According to the Company mission, my purpose is offering the highest possible quality ballet to new and established audiences nationwide. Therefore, this year’s repertoire includes a wide stylistic versatility, technical brilliance, and dramatic flair of the company’s excellent artists.
Main goals focus on showcasing the extraordinary creative talent of wonderful dancers and invaluable legacy in bringing dance to the nation, together with the display of our dance distinction worldwide.
English National Ballet, a patch of flourishing choreographic and artistic creativity in England
ENB Artistic Team
Artistic Director Tamara Rojo
Associate Artistic Director Loipa Araujo
Associate Artist George Williamson
Ballet Mistress Hua Fang Zhang
Artistic Co-ordinator Jane Haworth
Ballet Master and Repetiteur Yohei Sasaki
Ballet Master and Repetiteur Antonio Castilla
Music Director Gavin Sutherland
Music Administration Manager Paul Allen
Pianists Kevin Darvas, Christopher Swithinbank
Music Librarian Lars Payne
Orchestra Attendants Paul Barrett, Andrew Paterson
Executive Director Caroline Thomson
Head of Costume Wizzy Shawyer
Technical Director Alan Riches
English National Ballet Le Corsaire
More about Le Corsaire
Lest We Forget
Award-winning British choreographers Akram Khan, Russell Maliphant and Liam Scarlett have created works honouring the 100th anniversary of the Great War. Completing this programme for English National Ballet is George Williamson’s Firebird.
Romeo & Juliet in-the-round
Romeo & Juliet in-the-round
Performed by a huge company of 120 dancers, actors and swordfighters, this epic staging of Shakespeare’s timeless tragedy is set in-the-round. This acclaimed production brings to life all the emotions of the world’s greatest love story, from the majestic sweep of the masked ball to the passion and intimacy of the lovers’ balcony scene
Tamara Rojo and Carlos Acosta
Romeo & Juliet in-the-round review quotes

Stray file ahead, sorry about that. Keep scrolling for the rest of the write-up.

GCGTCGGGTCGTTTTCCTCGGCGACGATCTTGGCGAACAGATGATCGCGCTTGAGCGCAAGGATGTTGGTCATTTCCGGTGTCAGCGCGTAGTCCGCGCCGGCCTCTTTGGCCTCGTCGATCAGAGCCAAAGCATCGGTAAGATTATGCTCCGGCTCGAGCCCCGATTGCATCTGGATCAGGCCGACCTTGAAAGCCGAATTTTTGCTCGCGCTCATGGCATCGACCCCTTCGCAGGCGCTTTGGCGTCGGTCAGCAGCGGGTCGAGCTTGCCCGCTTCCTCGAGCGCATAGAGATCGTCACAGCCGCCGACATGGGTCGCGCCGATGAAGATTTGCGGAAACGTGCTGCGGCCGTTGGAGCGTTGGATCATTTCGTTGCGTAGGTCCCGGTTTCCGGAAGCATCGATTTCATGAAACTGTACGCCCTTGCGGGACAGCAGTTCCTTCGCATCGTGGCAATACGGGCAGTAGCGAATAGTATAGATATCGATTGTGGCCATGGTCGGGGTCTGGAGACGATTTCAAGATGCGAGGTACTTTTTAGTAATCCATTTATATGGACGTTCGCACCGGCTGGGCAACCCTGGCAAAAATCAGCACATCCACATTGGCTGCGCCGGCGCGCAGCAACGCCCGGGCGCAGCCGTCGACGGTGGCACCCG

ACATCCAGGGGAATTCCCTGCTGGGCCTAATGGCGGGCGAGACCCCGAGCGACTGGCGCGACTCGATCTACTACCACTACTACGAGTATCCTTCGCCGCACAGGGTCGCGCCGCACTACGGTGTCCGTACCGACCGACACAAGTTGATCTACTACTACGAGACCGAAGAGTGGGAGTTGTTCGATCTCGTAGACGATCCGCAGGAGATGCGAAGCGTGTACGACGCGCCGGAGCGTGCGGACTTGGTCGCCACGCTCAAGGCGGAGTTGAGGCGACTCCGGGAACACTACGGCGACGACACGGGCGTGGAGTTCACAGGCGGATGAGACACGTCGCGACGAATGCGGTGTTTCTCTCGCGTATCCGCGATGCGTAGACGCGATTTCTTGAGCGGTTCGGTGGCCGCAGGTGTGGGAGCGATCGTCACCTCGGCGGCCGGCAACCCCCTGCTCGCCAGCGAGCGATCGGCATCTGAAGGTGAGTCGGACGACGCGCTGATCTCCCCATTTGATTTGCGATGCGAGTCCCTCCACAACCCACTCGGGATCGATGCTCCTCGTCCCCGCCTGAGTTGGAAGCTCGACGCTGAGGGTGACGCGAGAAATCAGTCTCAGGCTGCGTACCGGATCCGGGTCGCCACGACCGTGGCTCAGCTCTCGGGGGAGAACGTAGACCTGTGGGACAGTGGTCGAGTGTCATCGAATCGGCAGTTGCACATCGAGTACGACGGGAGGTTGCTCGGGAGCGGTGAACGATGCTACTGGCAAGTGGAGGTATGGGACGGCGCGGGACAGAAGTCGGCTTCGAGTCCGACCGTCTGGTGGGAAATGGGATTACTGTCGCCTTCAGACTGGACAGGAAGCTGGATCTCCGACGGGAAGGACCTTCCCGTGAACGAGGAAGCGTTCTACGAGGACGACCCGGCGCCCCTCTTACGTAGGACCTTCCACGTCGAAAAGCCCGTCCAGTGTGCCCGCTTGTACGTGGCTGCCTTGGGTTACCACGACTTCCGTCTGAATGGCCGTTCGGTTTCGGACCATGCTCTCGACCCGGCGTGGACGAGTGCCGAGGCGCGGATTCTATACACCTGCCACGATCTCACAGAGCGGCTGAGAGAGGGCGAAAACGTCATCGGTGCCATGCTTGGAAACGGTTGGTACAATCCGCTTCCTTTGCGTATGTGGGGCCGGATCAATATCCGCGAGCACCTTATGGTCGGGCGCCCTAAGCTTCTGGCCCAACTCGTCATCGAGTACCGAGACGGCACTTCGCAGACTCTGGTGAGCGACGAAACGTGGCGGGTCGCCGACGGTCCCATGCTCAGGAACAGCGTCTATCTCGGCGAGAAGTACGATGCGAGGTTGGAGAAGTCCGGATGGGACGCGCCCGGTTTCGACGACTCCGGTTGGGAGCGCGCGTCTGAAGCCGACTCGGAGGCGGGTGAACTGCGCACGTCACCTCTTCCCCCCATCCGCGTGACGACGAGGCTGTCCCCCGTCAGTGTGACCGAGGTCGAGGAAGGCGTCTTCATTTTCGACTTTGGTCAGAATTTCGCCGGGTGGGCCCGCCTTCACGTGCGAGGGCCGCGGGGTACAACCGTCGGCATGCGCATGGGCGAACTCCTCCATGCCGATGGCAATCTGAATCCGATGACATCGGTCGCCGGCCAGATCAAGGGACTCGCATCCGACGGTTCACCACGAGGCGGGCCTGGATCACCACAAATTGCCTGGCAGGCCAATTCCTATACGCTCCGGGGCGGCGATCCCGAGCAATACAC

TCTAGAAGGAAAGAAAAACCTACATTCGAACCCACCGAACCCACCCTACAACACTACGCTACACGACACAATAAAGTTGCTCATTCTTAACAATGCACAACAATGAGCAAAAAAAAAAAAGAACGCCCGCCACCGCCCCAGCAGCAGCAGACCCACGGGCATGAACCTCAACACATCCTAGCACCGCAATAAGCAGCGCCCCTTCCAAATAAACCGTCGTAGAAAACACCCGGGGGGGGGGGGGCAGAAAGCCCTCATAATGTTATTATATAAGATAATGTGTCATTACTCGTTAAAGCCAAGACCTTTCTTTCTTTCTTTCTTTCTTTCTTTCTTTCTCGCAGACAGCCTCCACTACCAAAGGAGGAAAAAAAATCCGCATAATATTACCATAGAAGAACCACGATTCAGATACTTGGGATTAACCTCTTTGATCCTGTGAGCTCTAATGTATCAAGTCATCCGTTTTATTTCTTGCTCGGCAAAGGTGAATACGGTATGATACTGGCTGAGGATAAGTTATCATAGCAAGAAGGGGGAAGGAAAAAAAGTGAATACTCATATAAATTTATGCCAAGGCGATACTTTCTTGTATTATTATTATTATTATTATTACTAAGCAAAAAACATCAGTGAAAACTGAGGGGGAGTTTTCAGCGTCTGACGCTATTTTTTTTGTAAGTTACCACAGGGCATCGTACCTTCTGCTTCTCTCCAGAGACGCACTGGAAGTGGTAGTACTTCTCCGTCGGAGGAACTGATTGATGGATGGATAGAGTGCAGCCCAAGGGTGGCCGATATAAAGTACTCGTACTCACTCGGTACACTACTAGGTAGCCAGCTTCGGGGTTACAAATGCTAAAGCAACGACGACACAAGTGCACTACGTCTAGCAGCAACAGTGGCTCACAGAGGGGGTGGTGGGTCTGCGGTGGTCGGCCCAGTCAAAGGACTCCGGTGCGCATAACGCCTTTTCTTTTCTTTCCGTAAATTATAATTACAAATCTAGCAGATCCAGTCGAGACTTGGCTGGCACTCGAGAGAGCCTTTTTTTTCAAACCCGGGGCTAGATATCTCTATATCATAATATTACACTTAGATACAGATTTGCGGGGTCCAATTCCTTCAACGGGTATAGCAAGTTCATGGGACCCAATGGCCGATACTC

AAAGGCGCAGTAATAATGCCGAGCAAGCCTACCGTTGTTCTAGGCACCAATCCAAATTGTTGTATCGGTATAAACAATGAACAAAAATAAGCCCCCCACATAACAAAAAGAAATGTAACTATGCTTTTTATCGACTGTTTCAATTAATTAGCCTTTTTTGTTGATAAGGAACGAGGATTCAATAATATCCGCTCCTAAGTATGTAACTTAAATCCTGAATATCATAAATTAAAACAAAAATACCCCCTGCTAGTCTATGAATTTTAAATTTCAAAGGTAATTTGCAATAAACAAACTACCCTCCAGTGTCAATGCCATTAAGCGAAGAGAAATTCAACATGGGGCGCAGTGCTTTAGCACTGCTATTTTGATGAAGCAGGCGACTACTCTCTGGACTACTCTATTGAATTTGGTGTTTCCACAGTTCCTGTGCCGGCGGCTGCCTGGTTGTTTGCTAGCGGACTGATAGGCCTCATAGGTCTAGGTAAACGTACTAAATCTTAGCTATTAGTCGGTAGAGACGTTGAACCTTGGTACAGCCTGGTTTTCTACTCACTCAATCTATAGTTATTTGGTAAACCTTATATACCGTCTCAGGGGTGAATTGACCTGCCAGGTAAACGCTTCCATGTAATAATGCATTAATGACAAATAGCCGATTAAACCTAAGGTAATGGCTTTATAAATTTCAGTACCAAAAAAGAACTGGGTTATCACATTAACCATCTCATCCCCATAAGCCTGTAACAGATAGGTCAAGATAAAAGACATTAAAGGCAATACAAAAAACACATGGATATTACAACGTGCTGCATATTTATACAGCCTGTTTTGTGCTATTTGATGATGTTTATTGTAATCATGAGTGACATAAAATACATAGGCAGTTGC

“English National Ballet’s Romeo and Juliet at the Royal Albert Hall has wonderful leads in Carlos Acosta and Tamara Rojo” – The Telegraph”.
“A terrific evening.” wrote Sarah Crompton – The Telegraph.
“…an excellent cast: Tamara Rojo is a Juliet of grandstanding intensity, given ardent support byCarlos Acosta; Yonah Acosta’s Mercutio is an unflaggingly charming force of nature, and Luke Heydon a delicately paternal Friar Lawrence.” – The Guardian.
“Rojo is a remarkable ballerina, her Juliet stabbed by passion, her emotions filling the Albert Hall as surely as her glorious dancing spans the huge stage. Guest artist Carlos Acosta may have his best days as Romeo behind him, but he partners Rojo beautifully and his warmth as a performer is undiminished.” – The Times.
“In 1998, Rojo was this production’s first Juliet. Now the company’s artistic director, she still makes a fiercely adolescent heroine. She’s stonily resolute when confronting her family; with Romeo, she’s all changing feeling, from giddy excitement to despair. Acosta dances with ardent clarity, addressing each phrase to his Juliet. Their love duets have a swooping abandon.” – The Independent.
“Tamara Rojo’s Juliet burns and soars, matched by Carlos Acosta’s tender Romeo.” – The Independent.
“It’s a fine company performance. Yonah Acosta and Junor Souza are larky as Mercutio and Benvolio, while Fabian Reimair makes a sardonic Tybalt. Nancy Osbaldeston, Laurretta Summerscales, Ksenai Ovsyanick and Adela Ramírez are exuberant, fleet-footed harlots in the town scenes.” – The Independent.
“Acosta and Rojo are still a dream couple, so much at ease in each other’s arms, effortlessly able to summon that first flush of star-cross’d love. The quality of the leads makes this show worth watching, especially Rojo’s journey from being drunk on love to broken of heart, body and spirit.” – Evening Standard.
“One of Rojo’s gifts is to make her every performance seem like a definitive interpretation” – Arts Desk.
“Not only is the perennially lovely Acosta on particularly cheerful form, his young nephew Yonah makes an adorable spark of a Mercutio, minxily strumming on his mandolin and doing lovely big jets.” Arts Desk.
We register Rojo’s splayed fingers, the yielding curve of her back, the quivering line of her arabesque; the precision with which she charts her course towards self-obliterating ecstasy, wrote Luke Jennings – The Observer, Sunday 15 June 2014.